There are several references in history, legend and lore about huge and/or strange flying creatures. Some people champion the cause of living or recently extinct pterosaurs. There are historical references to creatures that are described a lot like pterosaurs, particularly in Egypt. The Chinese character for dragon depicts a creature that flies and often the adjective “golden” is added to it. This may match up with the “Fiery flying serpent” in the book of Isaiah. However, at least as many of the traditional legends feature apparently avian subjects. The Phoenix (India, the Middle East + N. Africa, parts of Europe), the Thunderbird and Piasa (N. America) and the roc or rukh reported by Marco Polo and others in lands near the Indian Ocean fall into the mythological category but could they have roots in reality? The Cherokee had their own flying creature legend that actually featured a huge insect that carried things off rather like a bird of prey. What can we tell from the fossil record? Well, the two biggest flying things would be the Quetzalcoatlus
(supposedly separated by 60 million years). They both possessed roughly 7 meter wingspans (another extinct giant bird has been discovered from Madagascar, in the historical or mythological range of the Roc). Of course, there is debate about whether such giant creatures could possibly get off the ground. However, Sankar Chatergree, from Texas Tech University, is positive that Argentavis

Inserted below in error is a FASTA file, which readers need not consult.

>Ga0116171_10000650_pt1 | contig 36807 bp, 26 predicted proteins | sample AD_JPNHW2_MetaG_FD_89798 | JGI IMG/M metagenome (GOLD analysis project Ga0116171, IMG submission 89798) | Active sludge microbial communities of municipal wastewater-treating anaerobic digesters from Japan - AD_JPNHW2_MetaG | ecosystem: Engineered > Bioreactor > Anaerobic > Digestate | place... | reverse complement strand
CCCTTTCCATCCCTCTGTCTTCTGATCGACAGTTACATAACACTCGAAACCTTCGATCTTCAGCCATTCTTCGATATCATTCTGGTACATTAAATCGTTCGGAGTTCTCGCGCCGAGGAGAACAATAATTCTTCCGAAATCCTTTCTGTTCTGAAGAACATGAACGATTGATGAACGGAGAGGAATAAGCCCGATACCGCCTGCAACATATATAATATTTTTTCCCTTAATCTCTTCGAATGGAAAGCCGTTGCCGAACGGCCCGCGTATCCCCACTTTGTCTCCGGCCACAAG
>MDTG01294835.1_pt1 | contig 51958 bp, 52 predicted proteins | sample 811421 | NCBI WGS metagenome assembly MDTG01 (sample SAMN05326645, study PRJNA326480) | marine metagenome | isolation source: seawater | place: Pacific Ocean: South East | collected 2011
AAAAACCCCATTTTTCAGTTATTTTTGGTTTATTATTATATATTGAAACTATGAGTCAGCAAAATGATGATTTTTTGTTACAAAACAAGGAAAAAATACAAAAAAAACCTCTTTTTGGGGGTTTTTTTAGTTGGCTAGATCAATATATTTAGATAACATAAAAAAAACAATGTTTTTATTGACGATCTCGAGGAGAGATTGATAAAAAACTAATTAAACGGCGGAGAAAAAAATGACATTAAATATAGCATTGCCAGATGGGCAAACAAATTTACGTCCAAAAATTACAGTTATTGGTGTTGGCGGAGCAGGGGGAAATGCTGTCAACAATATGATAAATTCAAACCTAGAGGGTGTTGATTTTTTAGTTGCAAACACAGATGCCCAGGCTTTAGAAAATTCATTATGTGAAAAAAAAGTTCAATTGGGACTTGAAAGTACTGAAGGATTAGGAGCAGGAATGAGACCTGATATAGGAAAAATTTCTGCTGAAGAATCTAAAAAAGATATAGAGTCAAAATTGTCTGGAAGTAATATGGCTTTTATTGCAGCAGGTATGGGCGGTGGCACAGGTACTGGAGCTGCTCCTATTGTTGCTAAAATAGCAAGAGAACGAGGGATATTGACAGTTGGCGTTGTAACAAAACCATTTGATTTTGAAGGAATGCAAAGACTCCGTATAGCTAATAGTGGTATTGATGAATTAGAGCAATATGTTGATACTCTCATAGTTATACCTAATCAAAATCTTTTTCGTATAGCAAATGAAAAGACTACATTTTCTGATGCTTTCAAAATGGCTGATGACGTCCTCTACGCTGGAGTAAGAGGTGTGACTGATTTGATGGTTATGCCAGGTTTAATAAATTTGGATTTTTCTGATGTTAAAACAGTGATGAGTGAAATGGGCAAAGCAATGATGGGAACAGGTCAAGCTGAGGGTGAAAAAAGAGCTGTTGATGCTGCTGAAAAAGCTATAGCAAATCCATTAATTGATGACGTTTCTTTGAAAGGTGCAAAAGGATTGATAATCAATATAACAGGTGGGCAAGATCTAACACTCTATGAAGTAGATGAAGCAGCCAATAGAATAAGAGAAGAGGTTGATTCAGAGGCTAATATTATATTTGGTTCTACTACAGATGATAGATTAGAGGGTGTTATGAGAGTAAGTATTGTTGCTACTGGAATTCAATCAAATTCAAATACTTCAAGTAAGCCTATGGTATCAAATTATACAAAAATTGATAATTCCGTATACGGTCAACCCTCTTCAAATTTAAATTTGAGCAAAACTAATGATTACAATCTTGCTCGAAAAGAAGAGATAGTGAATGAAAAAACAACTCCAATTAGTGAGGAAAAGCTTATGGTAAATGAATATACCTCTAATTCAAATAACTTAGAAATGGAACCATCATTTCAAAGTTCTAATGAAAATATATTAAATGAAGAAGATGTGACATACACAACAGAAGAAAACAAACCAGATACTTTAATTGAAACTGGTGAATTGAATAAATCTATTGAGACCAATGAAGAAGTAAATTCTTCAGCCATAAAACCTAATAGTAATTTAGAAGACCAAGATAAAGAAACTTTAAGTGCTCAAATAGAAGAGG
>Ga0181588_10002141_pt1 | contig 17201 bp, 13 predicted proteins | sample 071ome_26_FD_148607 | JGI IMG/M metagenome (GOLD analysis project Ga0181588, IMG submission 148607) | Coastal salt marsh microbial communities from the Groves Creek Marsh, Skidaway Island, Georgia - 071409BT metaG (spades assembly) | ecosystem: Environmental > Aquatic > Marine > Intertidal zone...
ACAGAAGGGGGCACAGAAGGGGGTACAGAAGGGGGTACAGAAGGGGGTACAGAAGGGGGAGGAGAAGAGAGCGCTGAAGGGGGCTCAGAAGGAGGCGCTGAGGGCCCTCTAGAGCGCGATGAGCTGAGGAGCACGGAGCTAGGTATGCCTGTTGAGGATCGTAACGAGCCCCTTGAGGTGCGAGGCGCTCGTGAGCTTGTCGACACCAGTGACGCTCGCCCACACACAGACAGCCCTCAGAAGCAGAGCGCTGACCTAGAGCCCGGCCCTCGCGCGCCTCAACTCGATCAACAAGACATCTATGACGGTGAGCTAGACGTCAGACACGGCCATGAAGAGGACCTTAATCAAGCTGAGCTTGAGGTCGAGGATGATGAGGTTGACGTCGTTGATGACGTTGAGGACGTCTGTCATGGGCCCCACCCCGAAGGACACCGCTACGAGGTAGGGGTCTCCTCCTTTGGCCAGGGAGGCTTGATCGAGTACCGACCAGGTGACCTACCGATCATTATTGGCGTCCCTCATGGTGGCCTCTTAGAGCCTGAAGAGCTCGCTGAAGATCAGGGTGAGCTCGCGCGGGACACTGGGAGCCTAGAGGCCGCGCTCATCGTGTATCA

could and reach speeds of up to 150 miles an hour. He also says that wind passing through the five foot long feathers would create a tremendous noise that could probably be heard for miles. I can’t help but instantly think of the “thunderbird” and maybe this very sound instigated the giant insect idea. Some have said that based on the beak and other things, the huge Argentavis
was not well designed for scavenging and others have said that it could only take off in an head-wind while facing downhill. This would actually fit pretty well with the stories of those flying giants living on mountains and bluffs without trees. In the legends the big birds (or whatever) are seldom mentioned in a scavenging role but usually snatch something up to devourer in another location, perhaps its lofty perch. This would make taking off again more possible. Ddo Are these stories echoes of ancient human experiences or simply the result of imaginations running wild? I suppose that an apology is in order for including all these different creatures and legends in one discussion when individually they would make for interesting discussions.